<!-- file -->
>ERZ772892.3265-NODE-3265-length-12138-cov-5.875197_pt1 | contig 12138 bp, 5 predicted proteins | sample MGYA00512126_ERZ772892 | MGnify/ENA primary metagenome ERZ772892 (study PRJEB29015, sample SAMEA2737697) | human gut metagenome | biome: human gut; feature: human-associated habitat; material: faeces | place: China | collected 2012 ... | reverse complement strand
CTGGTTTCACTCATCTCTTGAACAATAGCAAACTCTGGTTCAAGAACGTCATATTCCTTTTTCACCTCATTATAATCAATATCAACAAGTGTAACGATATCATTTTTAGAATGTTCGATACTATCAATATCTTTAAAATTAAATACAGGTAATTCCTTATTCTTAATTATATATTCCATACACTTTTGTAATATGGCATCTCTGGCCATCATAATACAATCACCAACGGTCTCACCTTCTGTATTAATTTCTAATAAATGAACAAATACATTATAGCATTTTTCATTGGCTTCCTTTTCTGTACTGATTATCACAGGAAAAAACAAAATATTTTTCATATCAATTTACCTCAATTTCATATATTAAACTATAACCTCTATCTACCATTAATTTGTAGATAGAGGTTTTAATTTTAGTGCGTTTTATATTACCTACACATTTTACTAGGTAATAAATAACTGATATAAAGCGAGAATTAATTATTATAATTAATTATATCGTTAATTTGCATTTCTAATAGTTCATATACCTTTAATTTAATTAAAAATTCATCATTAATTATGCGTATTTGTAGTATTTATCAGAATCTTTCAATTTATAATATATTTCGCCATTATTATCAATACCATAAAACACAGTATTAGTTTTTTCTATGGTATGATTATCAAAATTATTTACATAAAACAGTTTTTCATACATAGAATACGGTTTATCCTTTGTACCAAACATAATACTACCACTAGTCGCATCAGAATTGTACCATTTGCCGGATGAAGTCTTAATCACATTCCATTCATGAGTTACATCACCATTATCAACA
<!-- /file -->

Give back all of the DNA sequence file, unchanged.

>ERZ772892.3265-NODE-3265-length-12138-cov-5.875197_pt1 | contig 12138 bp, 5 predicted proteins | sample MGYA00512126_ERZ772892 | MGnify/ENA primary metagenome ERZ772892 (study PRJEB29015, sample SAMEA2737697) | human gut metagenome | biome: human gut; feature: human-associated habitat; material: faeces | place: China | collected 2012 ... | reverse complement strand
CTGGTTTCACTCATCTCTTGAACAATAGCAAACTCTGGTTCAAGAACGTCATATTCCTTTTTCACCTCATTATAATCAATATCAACAAGTGTAACGATATCATTTTTAGAATGTTCGATACTATCAATATCTTTAAAATTAAATACAGGTAATTCCTTATTCTTAATTATATATTCCATACACTTTTGTAATATGGCATCTCTGGCCATCATAATACAATCACCAACGGTCTCACCTTCTGTATTAATTTCTAATAAATGAACAAATACATTATAGCATTTTTCATTGGCTTCCTTTTCTGTACTGATTATCACAGGAAAAAACAAAATATTTTTCATATCAATTTACCTCAATTTCATATATTAAACTATAACCTCTATCTACCATTAATTTGTAGATAGAGGTTTTAATTTTAGTGCGTTTTATATTACCTACACATTTTACTAGGTAATAAATAACTGATATAAAGCGAGAATTAATTATTATAATTAATTATATCGTTAATTTGCATTTCTAATAGTTCATATACCTTTAATTTAATTAAAAATTCATCATTAATTATGCGTATTTGTAGTATTTATCAGAATCTTTCAATTTATAATATATTTCGCCATTATTATCAATACCATAAAACACAGTATTAGTTTTTTCTATGGTATGATTATCAAAATTATTTACATAAAACAGTTTTTCATACATAGAATACGGTTTATCCTTTGTACCAAACATAATACTACCACTAGTCGCATCAGAATTGTACCATTTGCCGGATGAAGTCTTAATCACATTCCATTCATGAGTTACATCACCATTATCAACA